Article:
Tech Transfer Central

Non-Monetary Metrics that Every TTO Should be Tracking: Measuring Your Collaborative Culture

Format: On-Demand Video/Transcript, or DVD
Originally presented: Thursday, December 16, 2021
Price: $197
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Tech transfer has historically been a service-oriented function of the university meant to assist faculty researchers in commercializing innovations for the greater good. And while that remains true, it’s also true that those priorities have shifted and expanded. With the recession of 2008 and the pandemic dealing heavy blows to university finances, administrators are increasingly looking for a bottom line return — courtesy of the TTO — to shore up lost research dollars and continue fueling the commercialization pipeline.

As a result, too many TTOs have tunnel vision when it comes to metrics, seeing only licenses, revenues, patents, start-ups and other “hard” measures as important to track. These are certainly important, but the singular focus on monetary metrics risks losing focus on many of the factors that underlie those more tangible results.

After all, these numbers don’t come out of thin air, but are built through a host of collaborative platforms and initiatives – and the surrounding culture — that nurture the commercialization outcomes getting so much attention from administrators.

The way these programs and cultural factors impact the bottom line is difficult to quantify, and their contributions often get lost in the shuffle. But one office that measures and showcases these non-monetary metrics is UNeMed, University of Nebraska Medical Center’s TTO. They’ve emphasized these functions as part of their collaborative culture and tied them to specific financial results.  

To help you learn from their experience and successes, Tech Transfer Central has teamed up with UNeMed’s Michael Dixon, PhD, President & CEO, and Joe Runge, Business Development Manager, to present this detailed, strategy-filled webinar:

Non-Monetary Metrics

Dr. Dixon and Mr. Runge will discuss UNeMed’s commitment to promoting a collaborative culture that provides the foundation for increases in disclosures, opens the door to partnerships, funding, and start up creation, and builds a diverse talent pool. Here is a brief look at the metrics they will illustrate:

1.) Measuring Culture: University technology transfer creates tangible benefits to campus culture, and that culture in turn builds commercialization opportunities and momentum. For example, industry collaboration is often built through a collaborative campus culture and feeds back to technology transfer and a host of other collaborators — IP lawyers, licensees, and entrepreneurs, which leads to further engagement and further evolution of academic culture. Measuring these factors can be tied to financial gains.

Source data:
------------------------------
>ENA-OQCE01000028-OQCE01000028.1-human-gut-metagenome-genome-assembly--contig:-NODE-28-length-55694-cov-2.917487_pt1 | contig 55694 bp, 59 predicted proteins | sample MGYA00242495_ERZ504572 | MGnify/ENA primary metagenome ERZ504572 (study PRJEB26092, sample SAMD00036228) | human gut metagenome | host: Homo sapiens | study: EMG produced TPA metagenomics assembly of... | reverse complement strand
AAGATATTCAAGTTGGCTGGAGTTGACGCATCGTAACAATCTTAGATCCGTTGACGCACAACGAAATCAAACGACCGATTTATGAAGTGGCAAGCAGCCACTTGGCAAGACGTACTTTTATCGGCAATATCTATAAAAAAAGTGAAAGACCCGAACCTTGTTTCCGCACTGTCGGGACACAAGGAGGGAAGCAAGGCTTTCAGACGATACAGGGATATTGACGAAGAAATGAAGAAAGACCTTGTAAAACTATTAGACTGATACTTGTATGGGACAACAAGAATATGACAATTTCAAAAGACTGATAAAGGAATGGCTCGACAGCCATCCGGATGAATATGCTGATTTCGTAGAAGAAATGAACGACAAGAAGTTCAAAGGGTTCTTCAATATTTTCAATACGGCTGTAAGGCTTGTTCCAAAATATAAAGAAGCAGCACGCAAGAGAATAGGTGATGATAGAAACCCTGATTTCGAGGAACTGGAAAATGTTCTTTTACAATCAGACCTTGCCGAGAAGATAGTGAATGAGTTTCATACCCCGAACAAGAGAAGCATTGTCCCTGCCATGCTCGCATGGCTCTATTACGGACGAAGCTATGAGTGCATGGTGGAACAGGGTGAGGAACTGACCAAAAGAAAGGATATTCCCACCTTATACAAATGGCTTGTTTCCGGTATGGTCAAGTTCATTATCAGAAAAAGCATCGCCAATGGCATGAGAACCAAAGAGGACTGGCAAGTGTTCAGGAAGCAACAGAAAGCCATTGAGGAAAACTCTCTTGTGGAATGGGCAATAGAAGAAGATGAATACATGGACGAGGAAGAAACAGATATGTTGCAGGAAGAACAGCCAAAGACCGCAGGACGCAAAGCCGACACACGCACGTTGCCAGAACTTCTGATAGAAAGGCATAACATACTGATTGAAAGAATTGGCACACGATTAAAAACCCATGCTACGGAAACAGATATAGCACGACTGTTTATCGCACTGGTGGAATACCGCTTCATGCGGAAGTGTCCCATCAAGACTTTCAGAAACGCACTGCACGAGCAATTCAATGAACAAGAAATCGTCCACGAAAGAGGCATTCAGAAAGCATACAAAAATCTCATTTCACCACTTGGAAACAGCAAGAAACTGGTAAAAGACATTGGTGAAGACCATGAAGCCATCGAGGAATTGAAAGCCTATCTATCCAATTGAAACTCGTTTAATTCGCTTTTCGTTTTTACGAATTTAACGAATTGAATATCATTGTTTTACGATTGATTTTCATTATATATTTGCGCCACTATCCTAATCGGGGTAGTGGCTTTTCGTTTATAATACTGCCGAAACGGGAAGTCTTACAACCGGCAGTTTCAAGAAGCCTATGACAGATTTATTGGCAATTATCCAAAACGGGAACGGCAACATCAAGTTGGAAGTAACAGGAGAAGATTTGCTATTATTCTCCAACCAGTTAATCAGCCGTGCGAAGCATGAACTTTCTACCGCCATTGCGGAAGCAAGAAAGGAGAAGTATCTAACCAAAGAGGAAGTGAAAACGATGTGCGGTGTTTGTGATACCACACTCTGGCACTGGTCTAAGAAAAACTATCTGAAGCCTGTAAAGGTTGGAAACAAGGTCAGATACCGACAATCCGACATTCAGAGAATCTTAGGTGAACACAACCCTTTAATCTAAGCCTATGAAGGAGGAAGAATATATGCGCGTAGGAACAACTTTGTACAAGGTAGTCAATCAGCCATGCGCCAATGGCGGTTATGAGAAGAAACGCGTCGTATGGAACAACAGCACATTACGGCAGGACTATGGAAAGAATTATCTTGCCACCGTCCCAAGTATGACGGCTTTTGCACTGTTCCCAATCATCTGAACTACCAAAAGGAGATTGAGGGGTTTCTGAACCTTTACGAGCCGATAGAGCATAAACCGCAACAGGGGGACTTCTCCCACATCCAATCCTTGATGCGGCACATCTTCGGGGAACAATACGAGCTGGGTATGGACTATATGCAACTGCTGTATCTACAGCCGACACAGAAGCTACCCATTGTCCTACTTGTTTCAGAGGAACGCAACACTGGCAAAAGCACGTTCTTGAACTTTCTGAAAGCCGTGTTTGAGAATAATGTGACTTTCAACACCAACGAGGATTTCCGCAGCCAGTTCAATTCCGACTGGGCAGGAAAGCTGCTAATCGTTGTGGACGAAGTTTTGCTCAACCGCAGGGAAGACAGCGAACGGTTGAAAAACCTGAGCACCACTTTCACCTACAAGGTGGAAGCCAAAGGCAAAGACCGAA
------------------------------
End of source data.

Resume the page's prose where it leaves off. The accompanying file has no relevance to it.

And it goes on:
2.) Measuring Recruitment and Retention: Hiring and keeping highly skilled technology transfer professionals provides faculty with the optimal means for their research to impact the world and can be a compelling force behind faculty recruitment and retention. Quanitfying this aspect of your TTO’s impact is a critical factor for VPRs and other administrators to consider.

3.) Measuring Collaborative Opportunities: TTOs coordinate and organize opportunities for faculty to build start-ups, partner with companies, and otherwise learn new skills. These opportunities open faculty to new technologies, professional networks, and a diverse set of potential collaborators. It’s a central aspect of an innovative, collaborative culture that can be measured and incentivized.

Meet your faculty:

Michael DixonMichael Dixon, PhD
President & CEO

Michael Dixon is President and CEO, working with faculty, students and staff to help commercialize innovative, new ideas that have the potential to improve public health in Nebraska and beyond. Dr. Dixon is responsible for setting UNeMed’s strategic path while directing efforts to protect, market and license new technologies.

As an active member of the community, Dr. Dixon serves on several Boards of Directors, including Invest Nebraska Corporation, a non-profit, venture development organization that advises and invests in companies and early-stage business ideas in Nebraska. He also sits on the board of Bio Nebraska, a nonprofit trade association dedicated to the development and growth of Nebraska’s bioscience industry.

Joe RungeJoe Runge, J.D., M.S.
Business Development Manager

Joe Runge is the business development manager at UNeMed. He works with inventors, entrepreneurs and developers to advance early-stage technology towards the market. Despite working for the University, Joe fancies himself an entrepreneur and spends much of his day assessing business models, evaluating data, and otherwise seeing business opportunities in early-stage inventions.

The only person ever to earn both a law degree and a master’s degree in molecular biology from the University of Iowa, Joe briefly worked in the office of general counsel at Integrated DNA Technologies before joining UNMC in 2005. Joe has become a sought after expert on technology transfer and a published author on intellectual property and entrepreneurship. He holds academic positions at both UNMC and UNO and enjoys baffling students with technology, law, entrepreneurship and other black magic.

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